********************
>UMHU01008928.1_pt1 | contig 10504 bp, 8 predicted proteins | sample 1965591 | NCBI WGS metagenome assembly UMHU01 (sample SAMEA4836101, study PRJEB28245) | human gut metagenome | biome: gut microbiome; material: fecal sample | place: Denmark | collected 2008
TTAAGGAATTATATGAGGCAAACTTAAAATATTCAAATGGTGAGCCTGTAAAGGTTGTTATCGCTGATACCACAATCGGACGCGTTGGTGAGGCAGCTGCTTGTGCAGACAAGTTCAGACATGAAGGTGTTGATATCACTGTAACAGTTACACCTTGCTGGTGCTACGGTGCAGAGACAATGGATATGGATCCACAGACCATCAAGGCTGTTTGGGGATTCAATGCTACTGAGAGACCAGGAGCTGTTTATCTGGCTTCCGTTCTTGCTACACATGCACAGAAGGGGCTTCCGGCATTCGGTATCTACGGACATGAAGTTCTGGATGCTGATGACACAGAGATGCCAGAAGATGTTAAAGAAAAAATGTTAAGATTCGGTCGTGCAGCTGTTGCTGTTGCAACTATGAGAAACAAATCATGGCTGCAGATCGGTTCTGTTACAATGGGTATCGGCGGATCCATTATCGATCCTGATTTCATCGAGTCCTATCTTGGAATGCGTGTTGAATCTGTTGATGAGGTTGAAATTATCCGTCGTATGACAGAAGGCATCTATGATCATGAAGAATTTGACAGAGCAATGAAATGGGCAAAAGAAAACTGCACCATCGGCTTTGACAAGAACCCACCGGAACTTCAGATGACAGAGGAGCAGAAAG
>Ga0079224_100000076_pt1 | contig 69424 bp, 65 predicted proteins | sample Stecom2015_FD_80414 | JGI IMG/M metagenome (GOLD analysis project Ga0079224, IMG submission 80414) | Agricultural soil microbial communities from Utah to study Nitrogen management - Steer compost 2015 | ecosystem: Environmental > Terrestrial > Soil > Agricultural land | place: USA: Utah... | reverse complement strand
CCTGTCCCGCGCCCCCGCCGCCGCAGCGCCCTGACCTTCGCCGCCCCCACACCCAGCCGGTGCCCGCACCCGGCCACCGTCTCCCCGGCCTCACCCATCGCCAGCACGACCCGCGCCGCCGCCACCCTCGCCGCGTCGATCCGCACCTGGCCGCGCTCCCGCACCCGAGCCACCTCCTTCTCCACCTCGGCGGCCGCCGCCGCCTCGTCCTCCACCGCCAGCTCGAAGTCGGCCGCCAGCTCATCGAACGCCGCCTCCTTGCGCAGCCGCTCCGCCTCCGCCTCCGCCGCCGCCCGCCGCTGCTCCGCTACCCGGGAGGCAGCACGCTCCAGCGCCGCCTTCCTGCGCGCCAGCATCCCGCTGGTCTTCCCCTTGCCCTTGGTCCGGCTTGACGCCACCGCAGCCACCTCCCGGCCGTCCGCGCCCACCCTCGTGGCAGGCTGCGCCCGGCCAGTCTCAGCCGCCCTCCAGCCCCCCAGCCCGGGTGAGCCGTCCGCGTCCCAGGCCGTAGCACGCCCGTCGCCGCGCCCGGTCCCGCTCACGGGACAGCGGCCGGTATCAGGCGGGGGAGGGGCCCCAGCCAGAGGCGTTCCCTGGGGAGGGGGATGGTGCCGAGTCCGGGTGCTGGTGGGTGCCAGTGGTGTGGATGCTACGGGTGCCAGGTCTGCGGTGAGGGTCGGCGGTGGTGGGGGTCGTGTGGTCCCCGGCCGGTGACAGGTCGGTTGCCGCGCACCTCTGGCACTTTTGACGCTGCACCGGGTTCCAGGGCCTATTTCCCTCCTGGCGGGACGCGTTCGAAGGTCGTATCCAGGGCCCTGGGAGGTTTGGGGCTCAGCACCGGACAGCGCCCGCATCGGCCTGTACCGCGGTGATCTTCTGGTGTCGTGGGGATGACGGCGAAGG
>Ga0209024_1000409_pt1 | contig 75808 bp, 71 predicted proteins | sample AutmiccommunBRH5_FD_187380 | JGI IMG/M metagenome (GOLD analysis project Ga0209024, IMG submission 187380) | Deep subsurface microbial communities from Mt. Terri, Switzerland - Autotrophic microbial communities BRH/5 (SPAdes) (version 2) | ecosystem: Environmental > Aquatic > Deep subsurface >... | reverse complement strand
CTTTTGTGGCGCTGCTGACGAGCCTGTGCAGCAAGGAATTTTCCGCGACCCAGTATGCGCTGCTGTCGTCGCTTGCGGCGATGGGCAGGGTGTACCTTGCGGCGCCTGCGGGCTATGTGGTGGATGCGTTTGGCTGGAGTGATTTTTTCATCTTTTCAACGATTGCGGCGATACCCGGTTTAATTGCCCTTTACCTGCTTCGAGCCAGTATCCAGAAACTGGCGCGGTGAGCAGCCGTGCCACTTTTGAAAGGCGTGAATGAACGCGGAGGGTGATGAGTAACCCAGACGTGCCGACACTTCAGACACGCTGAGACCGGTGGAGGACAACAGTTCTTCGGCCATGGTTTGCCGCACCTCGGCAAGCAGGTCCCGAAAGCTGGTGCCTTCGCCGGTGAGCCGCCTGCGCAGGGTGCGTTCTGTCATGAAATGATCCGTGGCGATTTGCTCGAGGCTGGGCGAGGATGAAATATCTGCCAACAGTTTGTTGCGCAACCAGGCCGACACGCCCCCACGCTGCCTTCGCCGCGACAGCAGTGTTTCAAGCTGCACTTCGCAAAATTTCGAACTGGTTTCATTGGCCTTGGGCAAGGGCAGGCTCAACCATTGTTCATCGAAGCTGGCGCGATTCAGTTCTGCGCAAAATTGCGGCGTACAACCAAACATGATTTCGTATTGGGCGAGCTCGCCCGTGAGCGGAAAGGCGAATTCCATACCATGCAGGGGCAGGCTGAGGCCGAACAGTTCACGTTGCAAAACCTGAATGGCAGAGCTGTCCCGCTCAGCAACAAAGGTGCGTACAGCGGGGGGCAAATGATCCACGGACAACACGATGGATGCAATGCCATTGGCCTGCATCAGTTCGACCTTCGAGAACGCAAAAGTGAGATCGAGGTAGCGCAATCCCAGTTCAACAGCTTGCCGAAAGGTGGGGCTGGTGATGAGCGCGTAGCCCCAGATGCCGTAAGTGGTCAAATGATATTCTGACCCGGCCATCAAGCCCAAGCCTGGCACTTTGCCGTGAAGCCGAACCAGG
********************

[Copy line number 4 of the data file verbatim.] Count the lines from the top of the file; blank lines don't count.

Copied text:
CCTGTCCCGCGCCCCCGCCGCCGCAGCGCCCTGACCTTCGCCGCCCCCACACCCAGCCGGTGCCCGCACCCGGCCACCGTCTCCCCGGCCTCACCCATCGCCAGCACGACCCGCGCCGCCGCCACCCTCGCCGCGTCGATCCGCACCTGGCCGCGCTCCCGCACCCGAGCCACCTCCTTCTCCACCTCGGCGGCCGCCGCCGCCTCGTCCTCCACCGCCAGCTCGAAGTCGGCCGCCAGCTCATCGAACGCCGCCTCCTTGCGCAGCCGCTCCGCCTCCGCCTCCGCCGCCGCCCGCCGCTGCTCCGCTACCCGGGAGGCAGCACGCTCCAGCGCCGCCTTCCTGCGCGCCAGCATCCCGCTGGTCTTCCCCTTGCCCTTGGTCCGGCTTGACGCCACCGCAGCCACCTCCCGGCCGTCCGCGCCCACCCTCGTGGCAGGCTGCGCCCGGCCAGTCTCAGCCGCCCTCCAGCCCCCCAGCCCGGGTGAGCCGTCCGCGTCCCAGGCCGTAGCACGCCCGTCGCCGCGCCCGGTCCCGCTCACGGGACAGCGGCCGGTATCAGGCGGGGGAGGGGCCCCAGCCAGAGGCGTTCCCTGGGGAGGGGGATGGTGCCGAGTCCGGGTGCTGGTGGGTGCCAGTGGTGTGGATGCTACGGGTGCCAGGTCTGCGGTGAGGGTCGGCGGTGGTGGGGGTCGTGTGGTCCCCGGCCGGTGACAGGTCGGTTGCCGCGCACCTCTGGCACTTTTGACGCTGCACCGGGTTCCAGGGCCTATTTCCCTCCTGGCGGGACGCGTTCGAAGGTCGTATCCAGGGCCCTGGGAGGTTTGGGGCTCAGCACCGGACAGCGCCCGCATCGGCCTGTACCGCGGTGATCTTCTGGTGTCGTGGGGATGACGGCGAAGG